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Why We Fight

“War is a racket. It always has been.

“It is possibly the oldest, easily the most profitable, surely the most vicious. It is the only one international in scope. It is the only one in which the profits are reckoned in dollars and the losses in lives.”

General Smedley Butler (1935)

As is our habit, we are wont to read The Washington Post, bulletin board of the Beltway illuminati, in Pravda fashion, from back to front, concentrating on subject matter mentioned three quarters of the way through the article. Let us take the Wednesday, 27 December edition of the Meyer-Graham newsletter as an example.

We learn, surprisingly on the front page, that Ethiopia has stepped up attacks on Somalia. Only on the jump page, however, towards the end of the 1,100-word article, does one uncover the Hitchcockian McGuffin:

” . . . U.S. policy in Somalia has been widely criticized for having the opposite of its intended effect, often encouraging the expansion of the [Islamic] Courts movement. This year, the United States supported warlords who called themselves an “anti-terrorism” coalition. The warlords generally bribed [sic. This must be a misstatement intended to mean “sought extortion payments from”] and terrorized ordinary Somalis, who came to despise them. The Islamic Courts came to power as an alternative to the hated warlords, establishing order based on Islamic law village by village and earning widespread support from beleaguered Somalis tired of 15 years of near-anarchy.”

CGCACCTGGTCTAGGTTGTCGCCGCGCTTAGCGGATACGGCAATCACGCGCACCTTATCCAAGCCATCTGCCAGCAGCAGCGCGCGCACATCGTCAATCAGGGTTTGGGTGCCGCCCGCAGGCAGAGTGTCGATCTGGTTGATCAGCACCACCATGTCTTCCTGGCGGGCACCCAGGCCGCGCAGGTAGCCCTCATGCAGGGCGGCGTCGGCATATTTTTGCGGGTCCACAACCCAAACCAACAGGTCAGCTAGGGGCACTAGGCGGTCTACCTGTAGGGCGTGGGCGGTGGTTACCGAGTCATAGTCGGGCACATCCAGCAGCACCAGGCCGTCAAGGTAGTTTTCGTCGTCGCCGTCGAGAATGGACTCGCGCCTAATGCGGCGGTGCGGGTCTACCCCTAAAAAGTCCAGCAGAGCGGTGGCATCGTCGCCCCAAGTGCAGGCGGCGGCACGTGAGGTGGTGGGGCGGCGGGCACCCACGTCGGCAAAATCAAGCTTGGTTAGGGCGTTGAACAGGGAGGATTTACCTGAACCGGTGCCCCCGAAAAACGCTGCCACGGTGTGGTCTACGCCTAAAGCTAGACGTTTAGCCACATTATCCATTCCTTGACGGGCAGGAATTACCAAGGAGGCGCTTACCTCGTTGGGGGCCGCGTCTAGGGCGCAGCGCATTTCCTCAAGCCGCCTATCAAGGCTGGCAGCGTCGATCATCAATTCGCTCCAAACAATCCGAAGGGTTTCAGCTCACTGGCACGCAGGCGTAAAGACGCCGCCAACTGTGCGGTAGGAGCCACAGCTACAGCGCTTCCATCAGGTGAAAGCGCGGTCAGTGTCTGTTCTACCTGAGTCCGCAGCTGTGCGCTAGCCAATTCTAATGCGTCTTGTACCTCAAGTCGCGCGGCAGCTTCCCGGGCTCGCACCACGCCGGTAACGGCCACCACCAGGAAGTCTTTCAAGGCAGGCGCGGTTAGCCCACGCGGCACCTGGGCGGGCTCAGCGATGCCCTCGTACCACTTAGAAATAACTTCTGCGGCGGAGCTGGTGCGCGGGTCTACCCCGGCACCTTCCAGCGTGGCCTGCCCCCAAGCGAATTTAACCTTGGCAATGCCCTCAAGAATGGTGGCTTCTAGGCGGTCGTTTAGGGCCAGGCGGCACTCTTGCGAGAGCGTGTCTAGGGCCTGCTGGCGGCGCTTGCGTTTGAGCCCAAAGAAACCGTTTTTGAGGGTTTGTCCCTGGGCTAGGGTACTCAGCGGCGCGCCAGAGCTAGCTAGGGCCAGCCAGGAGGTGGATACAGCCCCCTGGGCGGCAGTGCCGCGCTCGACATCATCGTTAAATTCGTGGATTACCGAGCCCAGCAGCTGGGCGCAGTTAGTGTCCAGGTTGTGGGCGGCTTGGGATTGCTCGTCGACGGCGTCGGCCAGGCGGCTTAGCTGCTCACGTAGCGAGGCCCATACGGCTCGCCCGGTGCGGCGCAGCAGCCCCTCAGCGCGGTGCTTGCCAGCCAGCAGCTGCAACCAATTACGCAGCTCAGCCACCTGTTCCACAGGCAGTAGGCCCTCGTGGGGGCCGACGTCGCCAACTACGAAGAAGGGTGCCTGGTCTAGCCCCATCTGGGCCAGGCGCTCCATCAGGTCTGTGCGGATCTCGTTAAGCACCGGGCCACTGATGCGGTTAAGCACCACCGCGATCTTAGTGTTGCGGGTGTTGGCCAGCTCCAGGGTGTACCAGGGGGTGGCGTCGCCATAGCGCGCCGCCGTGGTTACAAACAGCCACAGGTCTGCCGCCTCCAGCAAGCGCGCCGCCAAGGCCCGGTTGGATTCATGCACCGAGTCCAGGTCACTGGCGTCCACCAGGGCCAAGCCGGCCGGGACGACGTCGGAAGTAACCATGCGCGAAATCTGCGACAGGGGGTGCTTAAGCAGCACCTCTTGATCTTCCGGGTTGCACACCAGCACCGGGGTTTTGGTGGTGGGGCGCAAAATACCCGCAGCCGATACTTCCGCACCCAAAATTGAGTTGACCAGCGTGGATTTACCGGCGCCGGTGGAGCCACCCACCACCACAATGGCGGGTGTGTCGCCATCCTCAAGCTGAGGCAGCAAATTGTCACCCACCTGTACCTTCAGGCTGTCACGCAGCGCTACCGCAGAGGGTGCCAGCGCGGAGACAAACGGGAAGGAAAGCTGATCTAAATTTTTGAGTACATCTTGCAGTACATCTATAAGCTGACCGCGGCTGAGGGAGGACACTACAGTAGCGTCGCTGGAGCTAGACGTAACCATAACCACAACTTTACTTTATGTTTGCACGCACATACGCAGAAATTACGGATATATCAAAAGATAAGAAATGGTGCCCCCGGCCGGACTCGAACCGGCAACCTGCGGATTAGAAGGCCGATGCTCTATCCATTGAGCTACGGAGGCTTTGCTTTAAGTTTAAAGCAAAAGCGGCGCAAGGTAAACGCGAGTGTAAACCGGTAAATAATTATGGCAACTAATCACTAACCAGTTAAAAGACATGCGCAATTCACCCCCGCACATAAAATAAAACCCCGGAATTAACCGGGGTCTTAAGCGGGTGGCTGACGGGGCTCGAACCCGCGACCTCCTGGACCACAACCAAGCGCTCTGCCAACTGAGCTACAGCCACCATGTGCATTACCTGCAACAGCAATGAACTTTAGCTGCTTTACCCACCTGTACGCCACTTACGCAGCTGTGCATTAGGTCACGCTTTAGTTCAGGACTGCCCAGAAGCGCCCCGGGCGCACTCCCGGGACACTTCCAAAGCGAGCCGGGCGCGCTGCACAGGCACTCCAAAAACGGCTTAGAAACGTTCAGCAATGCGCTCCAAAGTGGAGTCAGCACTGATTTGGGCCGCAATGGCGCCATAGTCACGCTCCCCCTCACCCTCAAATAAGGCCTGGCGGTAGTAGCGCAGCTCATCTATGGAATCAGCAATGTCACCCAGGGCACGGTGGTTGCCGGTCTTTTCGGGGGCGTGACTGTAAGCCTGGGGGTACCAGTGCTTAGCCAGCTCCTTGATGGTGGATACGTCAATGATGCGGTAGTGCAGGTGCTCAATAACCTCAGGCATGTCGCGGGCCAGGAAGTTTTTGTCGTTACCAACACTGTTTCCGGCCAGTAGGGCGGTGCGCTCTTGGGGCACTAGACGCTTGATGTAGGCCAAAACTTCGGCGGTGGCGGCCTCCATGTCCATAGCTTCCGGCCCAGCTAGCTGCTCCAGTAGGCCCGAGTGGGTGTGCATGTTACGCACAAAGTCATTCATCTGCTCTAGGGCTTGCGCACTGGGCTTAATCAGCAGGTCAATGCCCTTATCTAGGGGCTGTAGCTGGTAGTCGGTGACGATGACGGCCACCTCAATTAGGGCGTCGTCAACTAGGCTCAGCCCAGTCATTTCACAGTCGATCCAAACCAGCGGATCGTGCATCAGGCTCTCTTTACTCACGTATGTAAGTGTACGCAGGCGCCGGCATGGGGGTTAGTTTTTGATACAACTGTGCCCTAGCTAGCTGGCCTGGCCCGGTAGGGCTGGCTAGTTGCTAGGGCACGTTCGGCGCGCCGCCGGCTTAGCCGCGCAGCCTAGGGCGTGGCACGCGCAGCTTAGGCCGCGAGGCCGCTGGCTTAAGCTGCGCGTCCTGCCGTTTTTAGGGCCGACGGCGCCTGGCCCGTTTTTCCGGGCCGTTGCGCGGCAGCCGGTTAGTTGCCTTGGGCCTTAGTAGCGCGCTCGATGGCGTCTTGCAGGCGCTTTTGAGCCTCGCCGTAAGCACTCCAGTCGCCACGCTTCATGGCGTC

So, as the war on terror[ism] spreads through the Horn of Africa with its attendant misery, it just so happens that the United States government helped to fuel it. In its broad outlines, this is just how a $3.5-billion covert operation in Afghanistan two decades ago helped bring us a hole in Lower Manhattan. Or how our covert assistance to a Mesopotamian up-and-comer named Saddam Hussein led, like some Sophoclean tragedy [2], to the current “grave and deteriorating” circumstances in Iraq.

How is it that so many wars have an act of U.S. complicity in their origin? Is it merely the law of unintended consequences, or is there another logic at work? Perhaps the crucial mechanism in Mogadishu, and Kabul, and Baghdad is best described by that hoary Pentagon slang phrase, “the self-licking ice cream cone.” [3]

The axiom of the self-licking ice cream cone has many applications, not only in the ignition of wars, but in their conduct. Again, the Post provides a kind of Delphic clue about this mechanism. The 26 December edition has a fascinating piece buried on page 19: “Old Iraq Strategy Lives On in Weekly Progress Reports.” [4] The writer, Glenn Kessler, pokes a bit of fun at a series of weekly reports promulgated by the State Department to measure alleged “progress” in Iraq; indeed, this is the gravamen of the piece: how upbeat the reports can be despite a manifestly failed policy.

But again, as with the Somalia story, the lede is buried. Well into the piece, Kessler informs us that the weekly Iraq reports are produced by the consulting firm BearingPoint. But that is not the end of the story: